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Why Californians should support increased oil production in the state

To the editor: There's no denying that in a state as large as California, where our cars drive more than 300 billion miles each year, petroleum is a necessity — even with the growing popularity and affordability of hybrid vehicles. ("Bill McKibben: How to drive a stake through the heart of zombie fossil fuel," Opinion, Jan. 19)

Bill McKibben's call to eliminate oil production shows he is out of touch with American families, who rely on petroleum to affordably get through their day. Granting McKibben's wish would decimate our standard of living.

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Nearly 40% of the oil used in California is produced here, under the strictest environmental regulations in the country. Every gallon of oil that isn't produced locally must be imported by rail or by ship, mostly from foreign countries.

Californians should support more local oil production. Not only is it better for our economy to create jobs and generate revenue locally, but we also reduce our carbon footprint by reducing oil imports.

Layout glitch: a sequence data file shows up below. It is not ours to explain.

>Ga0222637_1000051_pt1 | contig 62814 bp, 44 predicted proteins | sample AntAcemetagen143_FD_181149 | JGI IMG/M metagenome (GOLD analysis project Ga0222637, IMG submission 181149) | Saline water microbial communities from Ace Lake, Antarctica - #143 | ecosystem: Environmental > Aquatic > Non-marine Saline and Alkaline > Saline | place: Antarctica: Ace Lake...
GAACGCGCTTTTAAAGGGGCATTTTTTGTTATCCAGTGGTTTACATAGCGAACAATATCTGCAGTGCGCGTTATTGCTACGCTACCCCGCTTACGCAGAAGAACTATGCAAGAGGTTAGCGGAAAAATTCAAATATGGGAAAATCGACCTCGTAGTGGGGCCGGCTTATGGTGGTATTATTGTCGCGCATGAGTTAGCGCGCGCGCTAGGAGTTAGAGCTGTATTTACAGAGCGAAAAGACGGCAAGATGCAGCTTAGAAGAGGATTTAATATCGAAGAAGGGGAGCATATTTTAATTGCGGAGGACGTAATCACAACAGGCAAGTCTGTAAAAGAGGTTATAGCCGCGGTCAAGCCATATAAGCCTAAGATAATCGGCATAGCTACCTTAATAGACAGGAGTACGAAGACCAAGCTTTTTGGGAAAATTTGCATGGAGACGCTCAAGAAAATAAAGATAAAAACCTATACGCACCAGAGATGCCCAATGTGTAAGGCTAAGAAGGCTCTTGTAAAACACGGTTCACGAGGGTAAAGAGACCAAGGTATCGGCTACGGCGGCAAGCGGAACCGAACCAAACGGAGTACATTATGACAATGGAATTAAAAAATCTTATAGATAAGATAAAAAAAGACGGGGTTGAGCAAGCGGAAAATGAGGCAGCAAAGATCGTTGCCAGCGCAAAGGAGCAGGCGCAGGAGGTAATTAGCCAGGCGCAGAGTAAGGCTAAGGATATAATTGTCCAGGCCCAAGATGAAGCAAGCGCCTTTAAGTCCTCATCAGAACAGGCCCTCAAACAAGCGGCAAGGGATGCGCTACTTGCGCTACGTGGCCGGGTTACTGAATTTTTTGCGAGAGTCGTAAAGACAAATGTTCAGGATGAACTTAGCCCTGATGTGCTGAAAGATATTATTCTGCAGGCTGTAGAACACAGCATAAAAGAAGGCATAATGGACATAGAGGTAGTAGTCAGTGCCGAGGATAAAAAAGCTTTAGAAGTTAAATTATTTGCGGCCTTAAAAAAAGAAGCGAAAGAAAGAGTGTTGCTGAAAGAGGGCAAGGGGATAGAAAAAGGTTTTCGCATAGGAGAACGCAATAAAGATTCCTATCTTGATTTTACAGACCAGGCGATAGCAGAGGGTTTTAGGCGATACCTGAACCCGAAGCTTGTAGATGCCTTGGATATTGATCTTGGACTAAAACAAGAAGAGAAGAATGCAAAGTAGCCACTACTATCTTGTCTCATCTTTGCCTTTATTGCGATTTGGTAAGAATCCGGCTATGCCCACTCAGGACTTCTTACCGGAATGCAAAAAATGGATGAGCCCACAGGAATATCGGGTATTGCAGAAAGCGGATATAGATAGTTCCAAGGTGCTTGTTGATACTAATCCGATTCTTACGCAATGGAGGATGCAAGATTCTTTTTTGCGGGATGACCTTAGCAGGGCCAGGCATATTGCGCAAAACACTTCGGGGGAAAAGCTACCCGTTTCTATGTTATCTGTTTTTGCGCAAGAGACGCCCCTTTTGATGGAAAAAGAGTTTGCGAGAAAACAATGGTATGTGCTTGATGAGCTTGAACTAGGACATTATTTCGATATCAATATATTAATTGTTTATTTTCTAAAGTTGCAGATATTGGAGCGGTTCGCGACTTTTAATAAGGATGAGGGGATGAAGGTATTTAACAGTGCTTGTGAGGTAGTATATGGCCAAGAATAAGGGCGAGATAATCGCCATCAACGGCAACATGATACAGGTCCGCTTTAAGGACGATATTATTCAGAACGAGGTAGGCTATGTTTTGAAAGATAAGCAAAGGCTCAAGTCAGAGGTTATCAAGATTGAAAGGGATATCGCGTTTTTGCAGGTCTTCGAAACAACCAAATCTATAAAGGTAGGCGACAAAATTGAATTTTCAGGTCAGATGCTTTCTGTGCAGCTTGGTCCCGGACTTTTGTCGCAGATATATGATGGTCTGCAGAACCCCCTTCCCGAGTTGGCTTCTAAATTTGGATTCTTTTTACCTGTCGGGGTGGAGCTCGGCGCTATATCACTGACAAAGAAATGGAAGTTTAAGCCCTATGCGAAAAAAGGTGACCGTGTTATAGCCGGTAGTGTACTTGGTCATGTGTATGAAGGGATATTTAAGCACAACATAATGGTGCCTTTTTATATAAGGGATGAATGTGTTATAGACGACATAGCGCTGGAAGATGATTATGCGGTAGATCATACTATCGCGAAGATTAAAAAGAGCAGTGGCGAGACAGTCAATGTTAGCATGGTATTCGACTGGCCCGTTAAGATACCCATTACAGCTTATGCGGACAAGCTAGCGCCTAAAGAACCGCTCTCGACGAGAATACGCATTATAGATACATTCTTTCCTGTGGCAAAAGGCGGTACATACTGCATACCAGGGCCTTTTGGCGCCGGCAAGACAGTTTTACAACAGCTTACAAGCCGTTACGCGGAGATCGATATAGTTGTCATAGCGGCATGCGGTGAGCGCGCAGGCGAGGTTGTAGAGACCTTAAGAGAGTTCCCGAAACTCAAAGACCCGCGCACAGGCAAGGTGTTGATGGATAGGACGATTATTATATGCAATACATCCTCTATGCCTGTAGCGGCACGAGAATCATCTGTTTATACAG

Stuart Waldman, Van Nuys

The writer is president of the Valley Industry and Commerce Assn.

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To the editor: For at least three decades, the birth of the renewable energy revolution has been aborted by legislators paid for by the oil and gas industry. The latest iteration: In Nevada, the Public Utilities Commission there has done the bidding of a privately owned utility company beholden to shareholders by implementing net-metering rules that effectively penalize solar energy users.

Here in California, private utility Southern California Edison is poised to increase customer energy bills for those who join the solar revolution. This is corporate activism on crack.

At the same time, mass civil disobedience protests have been the only thing stopping new oil and gas infrastructure from moving forward, as listed by climate warrior McKibben. But the amount of human resource wasted in this epic battle between the forces of progress and the forces of entrenched incumbency is the biggest failure here.

This is American innovation held hostage.

Pam Brennan, Newport Beach 

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